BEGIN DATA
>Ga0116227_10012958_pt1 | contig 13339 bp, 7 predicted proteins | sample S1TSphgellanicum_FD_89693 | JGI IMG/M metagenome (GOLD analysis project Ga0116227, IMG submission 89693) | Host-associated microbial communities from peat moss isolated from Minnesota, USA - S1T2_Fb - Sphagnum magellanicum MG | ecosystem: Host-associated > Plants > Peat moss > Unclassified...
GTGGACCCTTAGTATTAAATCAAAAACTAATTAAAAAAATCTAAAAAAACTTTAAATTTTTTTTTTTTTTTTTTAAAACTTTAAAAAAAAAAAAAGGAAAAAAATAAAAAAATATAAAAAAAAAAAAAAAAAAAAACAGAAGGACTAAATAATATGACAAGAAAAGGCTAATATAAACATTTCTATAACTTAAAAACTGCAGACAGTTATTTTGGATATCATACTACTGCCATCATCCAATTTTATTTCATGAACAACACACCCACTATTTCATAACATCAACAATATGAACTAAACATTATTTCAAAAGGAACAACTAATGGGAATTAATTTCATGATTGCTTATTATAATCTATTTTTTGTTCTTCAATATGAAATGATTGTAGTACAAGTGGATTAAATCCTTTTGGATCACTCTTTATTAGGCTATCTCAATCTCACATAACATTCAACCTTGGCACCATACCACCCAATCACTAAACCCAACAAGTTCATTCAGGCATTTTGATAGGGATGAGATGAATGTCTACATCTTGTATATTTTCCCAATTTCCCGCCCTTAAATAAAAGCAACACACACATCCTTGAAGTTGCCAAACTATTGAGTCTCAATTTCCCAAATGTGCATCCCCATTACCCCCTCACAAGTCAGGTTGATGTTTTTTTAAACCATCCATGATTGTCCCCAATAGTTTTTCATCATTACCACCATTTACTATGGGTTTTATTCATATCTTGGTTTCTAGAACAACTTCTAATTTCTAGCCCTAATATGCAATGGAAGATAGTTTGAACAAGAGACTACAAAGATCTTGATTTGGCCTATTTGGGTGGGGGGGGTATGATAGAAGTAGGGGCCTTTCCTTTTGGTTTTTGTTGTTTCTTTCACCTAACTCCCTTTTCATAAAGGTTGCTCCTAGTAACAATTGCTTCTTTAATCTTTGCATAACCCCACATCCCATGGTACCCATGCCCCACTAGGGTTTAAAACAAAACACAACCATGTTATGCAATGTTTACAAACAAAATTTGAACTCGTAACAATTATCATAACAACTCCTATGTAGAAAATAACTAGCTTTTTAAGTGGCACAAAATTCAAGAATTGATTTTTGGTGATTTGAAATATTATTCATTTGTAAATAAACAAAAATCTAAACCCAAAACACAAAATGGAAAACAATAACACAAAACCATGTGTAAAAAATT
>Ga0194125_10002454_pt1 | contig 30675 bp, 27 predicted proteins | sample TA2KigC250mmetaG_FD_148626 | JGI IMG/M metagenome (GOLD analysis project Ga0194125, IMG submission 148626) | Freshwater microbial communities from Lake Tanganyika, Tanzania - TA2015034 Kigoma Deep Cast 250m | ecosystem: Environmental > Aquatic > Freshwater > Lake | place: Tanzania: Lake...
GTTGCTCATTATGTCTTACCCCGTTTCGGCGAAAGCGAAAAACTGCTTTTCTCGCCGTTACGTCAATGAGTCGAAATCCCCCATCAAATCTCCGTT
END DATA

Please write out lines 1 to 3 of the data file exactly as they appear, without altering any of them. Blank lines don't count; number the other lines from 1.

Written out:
>Ga0116227_10012958_pt1 | contig 13339 bp, 7 predicted proteins | sample S1TSphgellanicum_FD_89693 | JGI IMG/M metagenome (GOLD analysis project Ga0116227, IMG submission 89693) | Host-associated microbial communities from peat moss isolated from Minnesota, USA - S1T2_Fb - Sphagnum magellanicum MG | ecosystem: Host-associated > Plants > Peat moss > Unclassified...
GTGGACCCTTAGTATTAAATCAAAAACTAATTAAAAAAATCTAAAAAAACTTTAAATTTTTTTTTTTTTTTTTTAAAACTTTAAAAAAAAAAAAAGGAAAAAAATAAAAAAATATAAAAAAAAAAAAAAAAAAAAACAGAAGGACTAAATAATATGACAAGAAAAGGCTAATATAAACATTTCTATAACTTAAAAACTGCAGACAGTTATTTTGGATATCATACTACTGCCATCATCCAATTTTATTTCATGAACAACACACCCACTATTTCATAACATCAACAATATGAACTAAACATTATTTCAAAAGGAACAACTAATGGGAATTAATTTCATGATTGCTTATTATAATCTATTTTTTGTTCTTCAATATGAAATGATTGTAGTACAAGTGGATTAAATCCTTTTGGATCACTCTTTATTAGGCTATCTCAATCTCACATAACATTCAACCTTGGCACCATACCACCCAATCACTAAACCCAACAAGTTCATTCAGGCATTTTGATAGGGATGAGATGAATGTCTACATCTTGTATATTTTCCCAATTTCCCGCCCTTAAATAAAAGCAACACACACATCCTTGAAGTTGCCAAACTATTGAGTCTCAATTTCCCAAATGTGCATCCCCATTACCCCCTCACAAGTCAGGTTGATGTTTTTTTAAACCATCCATGATTGTCCCCAATAGTTTTTCATCATTACCACCATTTACTATGGGTTTTATTCATATCTTGGTTTCTAGAACAACTTCTAATTTCTAGCCCTAATATGCAATGGAAGATAGTTTGAACAAGAGACTACAAAGATCTTGATTTGGCCTATTTGGGTGGGGGGGGTATGATAGAAGTAGGGGCCTTTCCTTTTGGTTTTTGTTGTTTCTTTCACCTAACTCCCTTTTCATAAAGGTTGCTCCTAGTAACAATTGCTTCTTTAATCTTTGCATAACCCCACATCCCATGGTACCCATGCCCCACTAGGGTTTAAAACAAAACACAACCATGTTATGCAATGTTTACAAACAAAATTTGAACTCGTAACAATTATCATAACAACTCCTATGTAGAAAATAACTAGCTTTTTAAGTGGCACAAAATTCAAGAATTGATTTTTGGTGATTTGAAATATTATTCATTTGTAAATAAACAAAAATCTAAACCCAAAACACAAAATGGAAAACAATAACACAAAACCATGTGTAAAAAATT
>Ga0194125_10002454_pt1 | contig 30675 bp, 27 predicted proteins | sample TA2KigC250mmetaG_FD_148626 | JGI IMG/M metagenome (GOLD analysis project Ga0194125, IMG submission 148626) | Freshwater microbial communities from Lake Tanganyika, Tanzania - TA2015034 Kigoma Deep Cast 250m | ecosystem: Environmental > Aquatic > Freshwater > Lake | place: Tanzania: Lake...